U of G Hosts Course in Ecohealth

July 03, 2009 - News Release

The University of Guelph will host the second instalment of a pioneering course in ecohealth, an emerging field that promotes a holistic approach to solving complex human, animal and environmental issues.

The intensive course in ecosystem approaches to health takes place at U of G July 6 to 18. Twenty-five graduate students and health practitioners will take part in the course, which is taught by internationally renowned researchers in disciplines spanning family medicine, veterinary medicine, sociology, philosophy, political science and geography. The course takes an integrative approach to health that grapples with complex systems through a combination of in-class theory and an unfolding field-based case study.

The mammoth challenges facing society as a result of climate change and zoonotic pandemics have led to a growing demand for ecohealth research and practice, said Bruce Hunter, a professor in the Department of Pathobiology.

“Ecohealth has developed in response to the recognition that human health and well-being is embedded within the health of the ecosystem,” said Hunter, who is part of the course design team that includes researchers at the University of British Columbia and Université du Québec à Montréal. Other Guelph members of the team are Profs. David Waltner-Toews, Population Medicine, and Karen Houle, Philosophy, as well as co-ordinator Cheryl Massey and project facilitator Suzanne McCullagh.

The course is one of the initiatives of the Canadian Community of Practice in Ecosystem Approaches to Health (CoPEH –Canada), funded by the International Development Research Centre. This year’s course is the second in a series of three. The inaugural course took place last summer at UBC, and next year the course will be held in Quebec. The goal is to turn the short course into an accredited graduate course.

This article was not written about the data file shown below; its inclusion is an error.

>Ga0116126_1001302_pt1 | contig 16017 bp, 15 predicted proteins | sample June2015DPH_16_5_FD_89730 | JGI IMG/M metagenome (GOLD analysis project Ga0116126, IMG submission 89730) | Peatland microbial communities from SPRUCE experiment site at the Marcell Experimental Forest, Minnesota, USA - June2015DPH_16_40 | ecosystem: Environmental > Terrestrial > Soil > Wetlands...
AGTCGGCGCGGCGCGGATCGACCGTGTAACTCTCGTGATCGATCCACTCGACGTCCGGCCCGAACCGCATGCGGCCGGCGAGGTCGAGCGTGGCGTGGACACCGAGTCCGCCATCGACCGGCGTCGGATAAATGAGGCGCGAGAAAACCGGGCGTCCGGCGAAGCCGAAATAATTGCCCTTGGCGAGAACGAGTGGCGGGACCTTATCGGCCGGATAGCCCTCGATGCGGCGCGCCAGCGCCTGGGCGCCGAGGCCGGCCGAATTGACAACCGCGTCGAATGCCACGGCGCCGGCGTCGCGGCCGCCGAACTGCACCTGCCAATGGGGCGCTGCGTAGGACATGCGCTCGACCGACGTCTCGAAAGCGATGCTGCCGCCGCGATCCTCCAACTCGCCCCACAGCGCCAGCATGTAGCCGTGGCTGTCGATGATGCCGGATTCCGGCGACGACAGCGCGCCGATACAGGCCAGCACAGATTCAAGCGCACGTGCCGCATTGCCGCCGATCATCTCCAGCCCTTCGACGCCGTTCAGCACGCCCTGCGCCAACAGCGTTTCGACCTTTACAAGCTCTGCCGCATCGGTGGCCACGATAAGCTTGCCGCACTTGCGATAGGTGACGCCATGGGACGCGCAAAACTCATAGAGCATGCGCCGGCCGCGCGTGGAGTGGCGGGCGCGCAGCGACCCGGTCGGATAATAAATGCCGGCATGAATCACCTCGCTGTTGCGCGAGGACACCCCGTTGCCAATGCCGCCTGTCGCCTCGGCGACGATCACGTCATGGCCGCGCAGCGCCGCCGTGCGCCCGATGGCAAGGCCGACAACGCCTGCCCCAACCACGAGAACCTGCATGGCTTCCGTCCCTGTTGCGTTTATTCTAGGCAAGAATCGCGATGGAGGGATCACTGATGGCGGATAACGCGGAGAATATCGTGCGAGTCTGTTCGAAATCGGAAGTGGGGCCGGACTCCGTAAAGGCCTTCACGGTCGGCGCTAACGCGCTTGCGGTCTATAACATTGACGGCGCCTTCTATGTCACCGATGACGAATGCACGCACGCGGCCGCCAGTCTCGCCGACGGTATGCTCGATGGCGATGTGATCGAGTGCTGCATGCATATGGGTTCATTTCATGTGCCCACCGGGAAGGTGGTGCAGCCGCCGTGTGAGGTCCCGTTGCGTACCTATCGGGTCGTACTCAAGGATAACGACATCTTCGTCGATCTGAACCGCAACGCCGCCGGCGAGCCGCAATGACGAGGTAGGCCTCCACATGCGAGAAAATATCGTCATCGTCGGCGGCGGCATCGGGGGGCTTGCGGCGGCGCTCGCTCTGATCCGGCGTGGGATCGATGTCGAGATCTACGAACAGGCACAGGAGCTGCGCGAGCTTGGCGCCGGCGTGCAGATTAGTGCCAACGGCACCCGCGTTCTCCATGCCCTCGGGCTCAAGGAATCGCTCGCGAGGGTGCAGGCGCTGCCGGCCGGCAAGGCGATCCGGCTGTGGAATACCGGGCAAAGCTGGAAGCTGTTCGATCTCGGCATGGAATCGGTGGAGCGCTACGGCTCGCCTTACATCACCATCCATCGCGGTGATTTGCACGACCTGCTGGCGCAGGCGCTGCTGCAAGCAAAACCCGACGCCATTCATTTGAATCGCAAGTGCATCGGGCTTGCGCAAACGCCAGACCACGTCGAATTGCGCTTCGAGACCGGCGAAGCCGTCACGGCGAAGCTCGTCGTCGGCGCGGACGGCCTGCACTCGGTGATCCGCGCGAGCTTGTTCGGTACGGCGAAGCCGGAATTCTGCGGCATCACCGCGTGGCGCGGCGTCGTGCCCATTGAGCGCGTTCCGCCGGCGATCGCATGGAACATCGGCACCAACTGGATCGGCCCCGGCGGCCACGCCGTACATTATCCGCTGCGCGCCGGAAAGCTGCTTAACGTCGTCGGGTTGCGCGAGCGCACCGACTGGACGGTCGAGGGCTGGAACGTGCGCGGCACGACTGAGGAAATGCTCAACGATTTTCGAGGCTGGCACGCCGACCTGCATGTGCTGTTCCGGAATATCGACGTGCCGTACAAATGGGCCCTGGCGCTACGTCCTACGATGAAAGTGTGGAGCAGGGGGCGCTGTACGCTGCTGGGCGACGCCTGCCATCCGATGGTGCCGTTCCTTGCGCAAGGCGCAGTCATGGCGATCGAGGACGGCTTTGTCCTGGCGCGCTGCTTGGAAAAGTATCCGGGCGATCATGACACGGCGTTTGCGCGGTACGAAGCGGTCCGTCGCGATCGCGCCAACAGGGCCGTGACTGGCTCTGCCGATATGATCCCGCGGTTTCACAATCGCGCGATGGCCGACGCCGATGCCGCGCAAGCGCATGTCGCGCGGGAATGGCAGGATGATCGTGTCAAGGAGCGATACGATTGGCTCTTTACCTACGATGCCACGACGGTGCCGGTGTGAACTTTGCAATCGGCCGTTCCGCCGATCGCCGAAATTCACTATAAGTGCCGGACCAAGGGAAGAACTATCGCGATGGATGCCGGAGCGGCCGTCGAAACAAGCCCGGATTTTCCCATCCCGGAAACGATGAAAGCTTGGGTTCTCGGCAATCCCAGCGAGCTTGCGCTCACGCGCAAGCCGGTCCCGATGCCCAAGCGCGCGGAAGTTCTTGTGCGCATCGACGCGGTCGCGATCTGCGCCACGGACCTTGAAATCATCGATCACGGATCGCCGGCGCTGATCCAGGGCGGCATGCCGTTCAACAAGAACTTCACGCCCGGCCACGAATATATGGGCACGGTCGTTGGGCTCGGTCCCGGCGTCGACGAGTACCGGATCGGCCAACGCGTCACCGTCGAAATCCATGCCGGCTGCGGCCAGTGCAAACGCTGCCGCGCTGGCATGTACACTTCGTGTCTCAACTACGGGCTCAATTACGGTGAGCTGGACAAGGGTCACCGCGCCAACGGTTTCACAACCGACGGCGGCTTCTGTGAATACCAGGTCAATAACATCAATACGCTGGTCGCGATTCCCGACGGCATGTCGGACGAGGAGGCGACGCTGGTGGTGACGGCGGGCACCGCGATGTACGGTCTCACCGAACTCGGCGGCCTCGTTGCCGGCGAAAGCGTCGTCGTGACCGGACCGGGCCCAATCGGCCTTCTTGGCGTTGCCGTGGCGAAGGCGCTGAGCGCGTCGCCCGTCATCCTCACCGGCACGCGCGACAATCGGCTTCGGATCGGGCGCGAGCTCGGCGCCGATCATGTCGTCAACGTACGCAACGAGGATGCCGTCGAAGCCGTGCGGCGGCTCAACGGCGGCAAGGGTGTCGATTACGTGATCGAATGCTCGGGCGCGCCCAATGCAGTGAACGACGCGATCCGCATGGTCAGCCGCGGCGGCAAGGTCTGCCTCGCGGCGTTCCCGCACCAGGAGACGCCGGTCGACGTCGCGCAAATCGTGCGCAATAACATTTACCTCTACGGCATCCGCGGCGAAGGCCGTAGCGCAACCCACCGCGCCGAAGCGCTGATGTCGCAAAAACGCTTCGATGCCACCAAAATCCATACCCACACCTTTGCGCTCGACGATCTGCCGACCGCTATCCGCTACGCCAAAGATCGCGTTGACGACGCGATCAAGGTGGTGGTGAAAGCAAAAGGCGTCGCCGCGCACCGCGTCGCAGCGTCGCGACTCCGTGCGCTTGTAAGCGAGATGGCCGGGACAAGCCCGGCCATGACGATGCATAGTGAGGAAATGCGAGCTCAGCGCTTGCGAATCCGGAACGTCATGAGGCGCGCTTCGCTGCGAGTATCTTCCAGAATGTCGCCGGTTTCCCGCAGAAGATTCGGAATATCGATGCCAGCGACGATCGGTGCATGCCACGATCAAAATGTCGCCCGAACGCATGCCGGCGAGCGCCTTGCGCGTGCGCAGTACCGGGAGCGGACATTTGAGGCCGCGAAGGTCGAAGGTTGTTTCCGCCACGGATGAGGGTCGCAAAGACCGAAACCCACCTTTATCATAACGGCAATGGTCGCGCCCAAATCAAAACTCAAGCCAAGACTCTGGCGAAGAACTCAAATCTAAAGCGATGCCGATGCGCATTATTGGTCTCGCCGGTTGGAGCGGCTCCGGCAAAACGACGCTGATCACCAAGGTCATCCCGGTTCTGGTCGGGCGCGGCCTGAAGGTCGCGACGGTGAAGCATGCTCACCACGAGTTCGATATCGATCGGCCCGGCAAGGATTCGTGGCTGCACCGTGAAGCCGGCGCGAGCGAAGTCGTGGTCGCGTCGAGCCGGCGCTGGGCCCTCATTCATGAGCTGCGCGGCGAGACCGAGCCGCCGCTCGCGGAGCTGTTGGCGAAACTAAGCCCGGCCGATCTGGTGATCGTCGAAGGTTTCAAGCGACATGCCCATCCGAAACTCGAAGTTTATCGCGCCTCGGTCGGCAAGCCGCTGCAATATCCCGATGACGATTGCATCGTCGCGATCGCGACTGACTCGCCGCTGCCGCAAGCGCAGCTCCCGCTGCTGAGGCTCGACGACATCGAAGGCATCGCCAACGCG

“New global problems require new ways of thinking and doing,” said Waltner-Toews. “This course is a first step towards helping these new approaches find a home in academic and public institutions built to respond to very different challenges.”

Two lectures from this course will be open to the public:

McMaster University anthropologist Dawn Martin-Hill will talk about indigenous ecological knowledge July 7 at 8 p.m. at Belwood Hall in Belwood. Hill, who is academic director of the indigenous studies program at McMaster, is a mother of four living at the Six Nations of the Grand River. She is interested in developing a curriculum with recognition of aboriginal thought. Her research interests include indigenous knowledge and aboriginal women, spirituality and indigenous medicine, the contemporary practice of indigenous traditionalism and global cross-cultural comparisons of indigenous people.

David Hall will discuss agriculture and animal disease as part of the Café Scientifique public lecture series at the eBar in Guelph July 16 at 7 p.m. Hall is a graduate of the Ontario Veterinary College and has a PhD in agricultural economics from Texas A&M. He has practised veterinary medicine in Canada and internationally, with much of his work related to animal production, economics and policy, particularly bovine and more recently poultry systems.

“Combatting newly emerging infectious diseases continues to require more integrated approaches to health management, not only at the level of agricultural resources but also at the level of institutional co-operation,” said Hall. “Avian influenza in Asia serves as an example, but the lessons are important for other diseases and countries.”

For more information, contact Bruce Hunter at 519-824-4120, Ext. 54625, or bhunter@ovc.uoguelph.ca. For media calls, contact U of G Communications and Public Affairs: Lori Bona Hunt, Ext. 53338 or lhunt@uoguelph.ca, or Barry Gunn, Ext. 56982 or bagunn@uoguelph.ca.

University of Guelph
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Guelph, Ontario, N1G 2W1